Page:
From ROTC to Retiree, this is ‘OCF for a lifetime’
The adage of a church not being a building, but rather its people also applies to the ministry of Officers’ Christian Fellowship. Click a story below to get a snapshot of the vast entirety of ministry work that has gone on over the years through OCF, now entering its seventy-second year. The people and stories featured here represent all those who have sacrificially given of their time, talents and treasure—standing on the shoulders of giants while declaring God’s “power to the next generation” (Psalm 71:18).
Exceptionally demanding—that is the four-year journey through one of our nation’s military service academies, deliberately designed as such to forge finely tuned military leaders from out of the fires of continual challenge. Cadets and midshipmen juggle jam-packed schedules that stretch them beyond the max physically, emotionally, mentally. And spiritually.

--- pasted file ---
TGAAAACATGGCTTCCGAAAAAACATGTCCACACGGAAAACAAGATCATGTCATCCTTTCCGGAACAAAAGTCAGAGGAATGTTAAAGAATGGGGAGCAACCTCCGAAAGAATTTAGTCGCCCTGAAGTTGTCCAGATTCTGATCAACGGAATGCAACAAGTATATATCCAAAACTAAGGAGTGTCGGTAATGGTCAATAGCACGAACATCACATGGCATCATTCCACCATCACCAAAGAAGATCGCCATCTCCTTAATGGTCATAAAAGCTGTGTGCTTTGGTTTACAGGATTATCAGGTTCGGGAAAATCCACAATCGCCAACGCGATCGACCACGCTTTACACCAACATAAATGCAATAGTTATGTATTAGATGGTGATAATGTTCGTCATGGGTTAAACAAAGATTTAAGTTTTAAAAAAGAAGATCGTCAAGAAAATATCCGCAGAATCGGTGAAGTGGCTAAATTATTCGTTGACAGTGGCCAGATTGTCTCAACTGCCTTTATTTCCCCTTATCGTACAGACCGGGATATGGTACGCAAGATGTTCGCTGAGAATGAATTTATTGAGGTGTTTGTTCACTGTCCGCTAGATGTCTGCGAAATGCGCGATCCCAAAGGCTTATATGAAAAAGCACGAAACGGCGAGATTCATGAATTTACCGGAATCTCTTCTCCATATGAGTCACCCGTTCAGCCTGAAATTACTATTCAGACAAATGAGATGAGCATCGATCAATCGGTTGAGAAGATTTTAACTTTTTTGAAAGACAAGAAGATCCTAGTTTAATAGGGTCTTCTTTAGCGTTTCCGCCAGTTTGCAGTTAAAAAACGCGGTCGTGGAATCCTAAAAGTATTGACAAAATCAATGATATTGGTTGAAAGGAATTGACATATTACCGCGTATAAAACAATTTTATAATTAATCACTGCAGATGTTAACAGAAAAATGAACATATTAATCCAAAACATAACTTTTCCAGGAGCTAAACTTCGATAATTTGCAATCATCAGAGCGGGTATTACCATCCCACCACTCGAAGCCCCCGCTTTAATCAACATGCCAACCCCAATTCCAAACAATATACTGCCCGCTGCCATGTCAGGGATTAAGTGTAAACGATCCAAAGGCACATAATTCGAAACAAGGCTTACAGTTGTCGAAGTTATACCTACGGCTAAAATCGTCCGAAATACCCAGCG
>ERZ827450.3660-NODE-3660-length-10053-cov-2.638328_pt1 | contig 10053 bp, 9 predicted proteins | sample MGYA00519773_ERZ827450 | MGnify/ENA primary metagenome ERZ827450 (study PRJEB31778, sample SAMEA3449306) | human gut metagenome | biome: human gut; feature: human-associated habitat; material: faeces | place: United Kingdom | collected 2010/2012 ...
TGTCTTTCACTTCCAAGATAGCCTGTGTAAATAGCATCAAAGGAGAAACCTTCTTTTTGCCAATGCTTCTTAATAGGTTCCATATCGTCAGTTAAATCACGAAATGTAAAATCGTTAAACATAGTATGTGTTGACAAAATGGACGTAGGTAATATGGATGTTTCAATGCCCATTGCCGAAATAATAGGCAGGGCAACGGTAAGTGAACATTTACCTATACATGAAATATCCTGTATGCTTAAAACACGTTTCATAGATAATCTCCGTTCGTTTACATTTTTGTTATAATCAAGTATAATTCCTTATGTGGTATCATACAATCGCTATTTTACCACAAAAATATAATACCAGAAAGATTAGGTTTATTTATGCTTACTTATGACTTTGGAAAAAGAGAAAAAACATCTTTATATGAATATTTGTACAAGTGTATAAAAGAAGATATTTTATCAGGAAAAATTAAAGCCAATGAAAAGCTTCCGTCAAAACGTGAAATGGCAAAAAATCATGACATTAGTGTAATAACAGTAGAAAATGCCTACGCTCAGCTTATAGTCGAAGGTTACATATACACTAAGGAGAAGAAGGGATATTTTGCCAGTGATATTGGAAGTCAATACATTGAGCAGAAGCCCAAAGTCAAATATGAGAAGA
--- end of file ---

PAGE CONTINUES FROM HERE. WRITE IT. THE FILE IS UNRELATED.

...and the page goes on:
The heartbeat of OCF is the small group fellowship, over 360 of them occurring throughout our nation and across the globe, including New Zealand, Korea and Norway.
For Christians serving in our nation’s Armed Forces, even when their active duty days meld into retirement, God’s call to serve Him remains evergreen, for in age’s autumn years “…they will stay fresh and green” (Psalm 92:14), still bearing fruit.
Every year the Reserve Officer Training Corps program launches several thousand newly commissioned officers into the operational military.
Before Army ROTC cadets can be commissioned as second lieutenants, they must successfully complete what is now known as the Leader Development and Assessment Course (LDAC), a training event developing their leadership skills while evaluating their officer potential. Once held at Joint Base Lewis-McChord in Washington, LDAC —Warrior Forge—now takes place at Fort Knox, Kentucky.